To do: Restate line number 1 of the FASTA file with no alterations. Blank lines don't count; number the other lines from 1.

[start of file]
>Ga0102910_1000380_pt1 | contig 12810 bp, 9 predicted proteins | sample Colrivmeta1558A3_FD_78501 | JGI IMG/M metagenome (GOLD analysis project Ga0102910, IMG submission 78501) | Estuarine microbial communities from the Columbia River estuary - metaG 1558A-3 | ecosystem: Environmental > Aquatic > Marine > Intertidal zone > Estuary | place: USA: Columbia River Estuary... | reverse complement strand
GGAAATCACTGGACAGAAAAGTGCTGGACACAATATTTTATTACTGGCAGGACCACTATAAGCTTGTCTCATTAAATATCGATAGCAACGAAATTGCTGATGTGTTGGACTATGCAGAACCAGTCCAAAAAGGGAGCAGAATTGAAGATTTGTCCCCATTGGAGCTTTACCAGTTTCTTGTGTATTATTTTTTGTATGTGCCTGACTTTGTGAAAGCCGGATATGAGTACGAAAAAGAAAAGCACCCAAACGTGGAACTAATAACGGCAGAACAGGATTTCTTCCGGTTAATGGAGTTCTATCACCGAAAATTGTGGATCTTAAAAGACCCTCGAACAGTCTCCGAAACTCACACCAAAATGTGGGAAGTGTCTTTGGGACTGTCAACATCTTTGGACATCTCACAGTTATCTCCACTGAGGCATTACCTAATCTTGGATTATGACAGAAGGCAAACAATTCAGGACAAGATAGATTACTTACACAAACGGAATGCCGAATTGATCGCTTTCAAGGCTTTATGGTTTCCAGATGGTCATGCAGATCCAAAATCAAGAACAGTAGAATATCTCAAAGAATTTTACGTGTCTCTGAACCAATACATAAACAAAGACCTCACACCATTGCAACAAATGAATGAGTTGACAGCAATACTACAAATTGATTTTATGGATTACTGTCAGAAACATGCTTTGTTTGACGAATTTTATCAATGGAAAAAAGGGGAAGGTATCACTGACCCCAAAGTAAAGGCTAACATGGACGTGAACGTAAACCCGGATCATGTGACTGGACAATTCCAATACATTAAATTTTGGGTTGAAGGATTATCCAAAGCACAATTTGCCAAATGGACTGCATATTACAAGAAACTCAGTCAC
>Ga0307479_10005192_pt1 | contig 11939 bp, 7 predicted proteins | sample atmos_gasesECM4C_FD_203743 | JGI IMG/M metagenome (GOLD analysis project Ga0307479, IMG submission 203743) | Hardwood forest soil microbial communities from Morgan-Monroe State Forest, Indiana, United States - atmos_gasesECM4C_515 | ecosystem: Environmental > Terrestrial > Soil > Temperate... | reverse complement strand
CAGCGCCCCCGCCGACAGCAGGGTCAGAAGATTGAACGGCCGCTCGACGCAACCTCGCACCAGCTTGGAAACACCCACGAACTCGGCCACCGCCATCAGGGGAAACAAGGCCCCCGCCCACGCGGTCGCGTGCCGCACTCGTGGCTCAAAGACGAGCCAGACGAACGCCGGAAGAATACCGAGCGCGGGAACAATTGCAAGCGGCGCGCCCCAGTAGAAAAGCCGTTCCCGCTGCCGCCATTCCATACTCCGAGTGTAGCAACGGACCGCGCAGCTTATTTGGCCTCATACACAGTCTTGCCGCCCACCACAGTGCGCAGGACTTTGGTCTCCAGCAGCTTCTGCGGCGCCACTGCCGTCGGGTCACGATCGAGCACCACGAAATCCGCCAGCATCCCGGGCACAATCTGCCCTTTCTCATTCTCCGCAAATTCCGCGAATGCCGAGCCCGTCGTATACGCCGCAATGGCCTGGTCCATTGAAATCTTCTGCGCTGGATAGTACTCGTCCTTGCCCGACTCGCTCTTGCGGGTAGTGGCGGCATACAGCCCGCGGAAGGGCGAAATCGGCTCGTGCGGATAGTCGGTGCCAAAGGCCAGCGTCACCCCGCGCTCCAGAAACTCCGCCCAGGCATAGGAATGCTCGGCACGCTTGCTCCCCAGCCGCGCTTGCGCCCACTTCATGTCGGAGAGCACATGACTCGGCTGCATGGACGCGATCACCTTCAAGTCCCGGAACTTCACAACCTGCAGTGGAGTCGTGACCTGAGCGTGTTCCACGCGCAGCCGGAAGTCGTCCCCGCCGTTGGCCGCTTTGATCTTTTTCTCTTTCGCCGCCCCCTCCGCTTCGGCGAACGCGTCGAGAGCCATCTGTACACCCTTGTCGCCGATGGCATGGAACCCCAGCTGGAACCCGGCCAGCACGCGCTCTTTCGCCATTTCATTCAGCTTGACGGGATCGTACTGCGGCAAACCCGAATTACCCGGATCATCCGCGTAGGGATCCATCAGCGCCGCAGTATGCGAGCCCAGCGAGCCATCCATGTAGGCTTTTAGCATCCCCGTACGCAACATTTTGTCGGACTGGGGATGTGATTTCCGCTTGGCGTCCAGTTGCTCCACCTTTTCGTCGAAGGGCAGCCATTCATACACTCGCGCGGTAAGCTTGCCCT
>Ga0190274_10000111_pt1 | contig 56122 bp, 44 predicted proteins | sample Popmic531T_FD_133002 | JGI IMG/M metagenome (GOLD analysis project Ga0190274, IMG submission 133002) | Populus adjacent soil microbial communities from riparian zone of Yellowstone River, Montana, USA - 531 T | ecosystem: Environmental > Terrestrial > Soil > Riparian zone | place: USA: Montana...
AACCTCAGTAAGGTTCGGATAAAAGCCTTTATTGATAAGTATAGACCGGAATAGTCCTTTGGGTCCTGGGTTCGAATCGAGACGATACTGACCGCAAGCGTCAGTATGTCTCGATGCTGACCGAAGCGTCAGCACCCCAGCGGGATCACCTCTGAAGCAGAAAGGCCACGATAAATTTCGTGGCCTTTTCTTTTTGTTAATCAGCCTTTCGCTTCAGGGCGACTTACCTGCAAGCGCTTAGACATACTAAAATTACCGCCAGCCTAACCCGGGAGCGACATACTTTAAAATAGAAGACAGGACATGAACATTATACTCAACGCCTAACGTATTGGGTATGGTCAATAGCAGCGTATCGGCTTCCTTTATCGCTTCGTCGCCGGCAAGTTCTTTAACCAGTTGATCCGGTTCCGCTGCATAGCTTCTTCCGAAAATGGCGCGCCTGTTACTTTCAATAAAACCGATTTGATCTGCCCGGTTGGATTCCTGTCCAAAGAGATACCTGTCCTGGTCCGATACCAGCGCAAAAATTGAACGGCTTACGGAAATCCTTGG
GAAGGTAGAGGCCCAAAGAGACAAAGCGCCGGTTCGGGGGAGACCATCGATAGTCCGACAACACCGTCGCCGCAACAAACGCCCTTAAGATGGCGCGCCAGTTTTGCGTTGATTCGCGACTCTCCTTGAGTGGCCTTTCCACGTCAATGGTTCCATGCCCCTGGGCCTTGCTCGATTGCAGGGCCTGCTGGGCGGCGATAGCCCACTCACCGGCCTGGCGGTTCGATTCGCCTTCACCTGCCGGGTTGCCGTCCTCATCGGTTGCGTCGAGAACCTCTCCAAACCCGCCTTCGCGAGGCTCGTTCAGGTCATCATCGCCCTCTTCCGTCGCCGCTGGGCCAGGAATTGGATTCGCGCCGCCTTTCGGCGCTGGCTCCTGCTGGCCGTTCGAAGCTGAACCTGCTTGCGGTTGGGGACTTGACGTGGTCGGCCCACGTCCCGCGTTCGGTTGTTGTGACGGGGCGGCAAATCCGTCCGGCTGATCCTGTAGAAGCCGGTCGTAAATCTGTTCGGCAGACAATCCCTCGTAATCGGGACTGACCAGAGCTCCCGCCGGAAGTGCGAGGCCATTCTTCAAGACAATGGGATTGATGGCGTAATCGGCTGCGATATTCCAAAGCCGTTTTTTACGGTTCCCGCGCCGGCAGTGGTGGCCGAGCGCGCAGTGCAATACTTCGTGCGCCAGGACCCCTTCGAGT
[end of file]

>Ga0102910_1000380_pt1 | contig 12810 bp, 9 predicted proteins | sample Colrivmeta1558A3_FD_78501 | JGI IMG/M metagenome (GOLD analysis project Ga0102910, IMG submission 78501) | Estuarine microbial communities from the Columbia River estuary - metaG 1558A-3 | ecosystem: Environmental > Aquatic > Marine > Intertidal zone > Estuary | place: USA: Columbia River Estuary... | reverse complement strand